Your Board Members Have Got to Go (eventually)…

I was talking to a friend the other day about his involvement with a local nonprofit organization. He proudly noted that he has been on this organization’s board of directors for over 20 years, and was taken aback when my jaw dropped and I exclaimed, 


Once I recovered from my shock, I explained to my friend that board service is not intended to be a life sentence, and that he and the organization’s leadership are doing the nonprofit a disservice by allowing board members to stick around that long.

I have heard several arguments in support of long-term or even permanent board service. One is that long-term board members are valuable because they bring institutional memory that can help inform current and future decisions. Another is that board member recruitment is so challenging that it’s easier to just hold on to the board members that are willing to stay involved. The most egregious reason I’ve heard is that it’s easier to manage a nonprofit board when there are fewer new personalities to learn and navigate.

Seriously, friends. While some reasons may sound better than others, they’re all just excuses for bad nonprofit management behavior. Simple and plain.

First of all, it floors me that anyone would want to serve on a nonprofit board for 20 years…heck, I’m amazed that I am able to get some of my board members to serve the six years that are allowed by my organization’s bylaws. Board service is a volunteer duty that should have a fixed start and end point. Board members should know what to expect, what is expected of them, and understand that they are not intended as permanent fixtures in the organization.

Next, the nonprofit executive director who allows herself to slip into this sort of comfort zone with her board is failing at one of the most important leadership qualities there is: VISION. It is the executive director’s role to lead the nonprofit, and one of the most important aspects of this role is ensuring that the future of the organization is secure. The expertise your organization needed when it first started 5 or 10 years ago, for example, is not the same expertise it needs today. Nor should it be what you are looking for in a board member 5 or 10 years down the road. Nonprofits change, grow, and develop over their lifespan…and this requires a changing, growing and developing board to govern it.

Finally, and most importantly: I have never seen a set of nonprofit bylaws that intentionally allow for permanent board service. Every set of nonprofit bylaws includes language about board member election, terms, and most also include language about term limits. The bylaws are the primary governing document for any nonprofit, and failing to govern the organization according to the provisions therein is a huge problem.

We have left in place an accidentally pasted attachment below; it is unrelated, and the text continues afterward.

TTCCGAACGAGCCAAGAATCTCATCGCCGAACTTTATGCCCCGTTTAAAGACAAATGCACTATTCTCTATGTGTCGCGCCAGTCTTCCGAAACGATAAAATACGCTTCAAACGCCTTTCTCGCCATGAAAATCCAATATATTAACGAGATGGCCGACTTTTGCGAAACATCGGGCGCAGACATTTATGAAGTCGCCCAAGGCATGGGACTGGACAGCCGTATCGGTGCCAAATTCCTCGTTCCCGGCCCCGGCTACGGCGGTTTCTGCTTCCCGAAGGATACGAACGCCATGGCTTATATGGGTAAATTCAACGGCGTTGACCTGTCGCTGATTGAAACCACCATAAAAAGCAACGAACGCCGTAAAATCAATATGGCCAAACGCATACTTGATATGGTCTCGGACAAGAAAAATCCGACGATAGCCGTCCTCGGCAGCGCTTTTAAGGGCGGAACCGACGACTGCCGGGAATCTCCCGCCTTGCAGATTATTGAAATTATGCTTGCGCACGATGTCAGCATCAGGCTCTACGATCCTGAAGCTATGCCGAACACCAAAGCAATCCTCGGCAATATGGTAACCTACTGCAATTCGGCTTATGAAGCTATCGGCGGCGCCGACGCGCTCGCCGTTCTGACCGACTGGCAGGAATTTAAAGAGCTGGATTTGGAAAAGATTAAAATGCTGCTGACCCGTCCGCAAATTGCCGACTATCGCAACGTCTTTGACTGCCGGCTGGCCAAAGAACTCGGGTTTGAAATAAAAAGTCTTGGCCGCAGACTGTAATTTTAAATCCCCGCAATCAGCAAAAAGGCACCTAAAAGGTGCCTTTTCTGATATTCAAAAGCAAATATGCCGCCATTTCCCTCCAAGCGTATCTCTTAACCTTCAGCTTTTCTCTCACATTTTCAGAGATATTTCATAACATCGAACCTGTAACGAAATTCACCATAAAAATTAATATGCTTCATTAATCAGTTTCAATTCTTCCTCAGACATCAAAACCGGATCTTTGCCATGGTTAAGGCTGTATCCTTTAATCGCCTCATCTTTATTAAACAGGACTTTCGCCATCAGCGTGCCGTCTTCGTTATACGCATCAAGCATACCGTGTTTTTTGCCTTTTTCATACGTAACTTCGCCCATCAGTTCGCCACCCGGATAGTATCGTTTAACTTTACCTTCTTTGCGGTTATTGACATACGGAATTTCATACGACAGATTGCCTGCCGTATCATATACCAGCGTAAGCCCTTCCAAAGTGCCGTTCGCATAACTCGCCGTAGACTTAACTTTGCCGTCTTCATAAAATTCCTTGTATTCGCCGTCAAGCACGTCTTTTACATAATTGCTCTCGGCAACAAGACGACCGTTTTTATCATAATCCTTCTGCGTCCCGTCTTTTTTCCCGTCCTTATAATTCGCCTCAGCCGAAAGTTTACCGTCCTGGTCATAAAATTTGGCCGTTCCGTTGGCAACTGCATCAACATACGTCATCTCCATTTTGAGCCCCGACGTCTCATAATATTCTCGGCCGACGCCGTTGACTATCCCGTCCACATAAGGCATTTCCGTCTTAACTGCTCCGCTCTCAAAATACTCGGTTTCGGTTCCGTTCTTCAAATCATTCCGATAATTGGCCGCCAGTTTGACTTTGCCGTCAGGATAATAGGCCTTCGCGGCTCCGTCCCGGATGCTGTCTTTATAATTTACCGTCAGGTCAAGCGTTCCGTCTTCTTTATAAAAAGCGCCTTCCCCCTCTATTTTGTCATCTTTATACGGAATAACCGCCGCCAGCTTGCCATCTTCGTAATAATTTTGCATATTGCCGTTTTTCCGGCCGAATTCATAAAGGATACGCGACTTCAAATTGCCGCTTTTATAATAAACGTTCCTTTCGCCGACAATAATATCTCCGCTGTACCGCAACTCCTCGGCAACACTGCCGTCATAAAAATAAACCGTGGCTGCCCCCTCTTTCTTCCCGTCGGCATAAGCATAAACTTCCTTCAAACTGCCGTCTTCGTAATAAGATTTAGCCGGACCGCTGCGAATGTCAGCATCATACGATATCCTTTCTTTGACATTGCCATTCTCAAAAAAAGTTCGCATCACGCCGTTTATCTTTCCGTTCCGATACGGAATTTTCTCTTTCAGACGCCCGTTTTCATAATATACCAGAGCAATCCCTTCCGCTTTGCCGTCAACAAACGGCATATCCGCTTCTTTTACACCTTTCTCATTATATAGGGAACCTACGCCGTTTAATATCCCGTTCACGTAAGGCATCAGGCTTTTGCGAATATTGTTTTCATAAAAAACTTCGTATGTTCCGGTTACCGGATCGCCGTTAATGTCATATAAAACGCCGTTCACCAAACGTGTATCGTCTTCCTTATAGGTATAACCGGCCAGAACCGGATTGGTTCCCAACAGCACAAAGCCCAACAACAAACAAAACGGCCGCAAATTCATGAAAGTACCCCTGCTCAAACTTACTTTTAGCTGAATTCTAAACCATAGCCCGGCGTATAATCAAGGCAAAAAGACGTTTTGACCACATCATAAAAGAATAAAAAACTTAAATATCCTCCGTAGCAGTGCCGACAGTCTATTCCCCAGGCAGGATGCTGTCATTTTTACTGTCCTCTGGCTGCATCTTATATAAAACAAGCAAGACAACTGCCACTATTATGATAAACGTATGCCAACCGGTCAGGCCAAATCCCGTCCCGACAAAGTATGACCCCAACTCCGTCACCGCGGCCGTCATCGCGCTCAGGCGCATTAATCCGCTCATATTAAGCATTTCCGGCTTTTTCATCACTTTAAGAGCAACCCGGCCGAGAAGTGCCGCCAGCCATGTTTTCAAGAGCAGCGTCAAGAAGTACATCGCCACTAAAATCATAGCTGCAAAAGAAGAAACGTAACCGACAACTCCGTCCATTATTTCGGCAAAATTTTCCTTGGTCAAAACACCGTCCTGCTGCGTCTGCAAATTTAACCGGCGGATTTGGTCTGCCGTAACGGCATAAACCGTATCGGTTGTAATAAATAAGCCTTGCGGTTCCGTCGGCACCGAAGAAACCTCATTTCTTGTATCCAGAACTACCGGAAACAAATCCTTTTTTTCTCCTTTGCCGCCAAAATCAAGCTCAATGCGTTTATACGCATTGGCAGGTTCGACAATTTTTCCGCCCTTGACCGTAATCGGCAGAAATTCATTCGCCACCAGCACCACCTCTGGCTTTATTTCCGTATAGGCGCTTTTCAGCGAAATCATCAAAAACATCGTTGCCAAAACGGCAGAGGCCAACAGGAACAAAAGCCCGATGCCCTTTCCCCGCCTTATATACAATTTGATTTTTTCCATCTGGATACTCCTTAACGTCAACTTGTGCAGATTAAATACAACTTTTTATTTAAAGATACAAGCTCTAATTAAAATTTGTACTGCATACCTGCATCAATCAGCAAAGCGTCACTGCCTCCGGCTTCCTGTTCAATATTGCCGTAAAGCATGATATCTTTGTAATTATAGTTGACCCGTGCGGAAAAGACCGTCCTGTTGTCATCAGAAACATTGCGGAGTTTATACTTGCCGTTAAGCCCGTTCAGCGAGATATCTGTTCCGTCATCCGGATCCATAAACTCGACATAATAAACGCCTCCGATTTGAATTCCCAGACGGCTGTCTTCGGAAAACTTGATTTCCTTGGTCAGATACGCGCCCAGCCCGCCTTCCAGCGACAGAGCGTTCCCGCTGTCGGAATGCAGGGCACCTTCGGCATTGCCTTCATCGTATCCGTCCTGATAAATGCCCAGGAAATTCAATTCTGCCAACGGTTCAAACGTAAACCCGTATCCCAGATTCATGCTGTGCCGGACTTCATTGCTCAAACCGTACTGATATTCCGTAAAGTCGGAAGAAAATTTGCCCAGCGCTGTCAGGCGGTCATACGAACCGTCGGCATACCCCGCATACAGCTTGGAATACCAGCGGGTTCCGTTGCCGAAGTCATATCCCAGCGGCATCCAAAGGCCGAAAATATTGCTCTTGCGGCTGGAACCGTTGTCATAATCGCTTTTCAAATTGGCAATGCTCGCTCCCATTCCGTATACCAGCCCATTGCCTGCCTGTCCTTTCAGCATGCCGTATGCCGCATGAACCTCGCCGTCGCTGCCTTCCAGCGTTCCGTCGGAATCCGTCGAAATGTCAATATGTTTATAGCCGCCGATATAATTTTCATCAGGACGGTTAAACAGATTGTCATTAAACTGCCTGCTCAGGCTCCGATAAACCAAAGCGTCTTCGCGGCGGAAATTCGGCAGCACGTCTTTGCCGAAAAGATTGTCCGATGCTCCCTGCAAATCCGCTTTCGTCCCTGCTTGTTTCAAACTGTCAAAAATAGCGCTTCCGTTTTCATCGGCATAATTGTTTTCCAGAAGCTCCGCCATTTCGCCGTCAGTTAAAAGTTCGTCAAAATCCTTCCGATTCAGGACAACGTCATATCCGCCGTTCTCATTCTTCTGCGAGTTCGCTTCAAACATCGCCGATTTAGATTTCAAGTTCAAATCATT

Two quick asides: 

  1. If your bylaws do not include a provision about term limits, I strongly encourage you to get in there and fix that issue right away. You might lose your beloved 5-term board president, but you will also avoid many nightmares in the future. I promise, you will thank me later.
  2. You should be reviewing your bylaws on an annual basis, both to ensure they remain up to date, but also to remind everyone about their provisions and ensure they’re being followed.

The truth is that most board members do not keep track of their terms and when their service is supposed to expire. They rightfully rely on the organization’s executive director (or whoever the leader is in an all-volunteer organization) to make sure this issue is managed correctly. So, if the leader fails to pay attention or doesn’t prioritize board management, board members can easily be stuck with the organization far longer than they ever intended. And the organization can be equally stuck with them.

So friends, please take some time to review your bylaws and see what they say about board member terms. If you’re not following these provisions, figure out how to fix that. Depending on how bad the problem is, you may need to create a phased solution…but ignoring the issue of permanent board members will only create more problems in the future.

Nobody wants a stagnant nonprofit organization. Keeping your nonprofit fresh and current involves more than just introducing a new program or initiative every now and then. Preventing stagnation starts with the organization’s governance, ie: the board of directors. New blood creates new ideas and new opportunities. Don’t get so tied to any of your existing board members that you can’t imagine the organization without them. That’s contrary to best practice and harmful to any organization. Good board management is good nonprofit management. Do this part right and everything else in your organization will be better for it. I promise.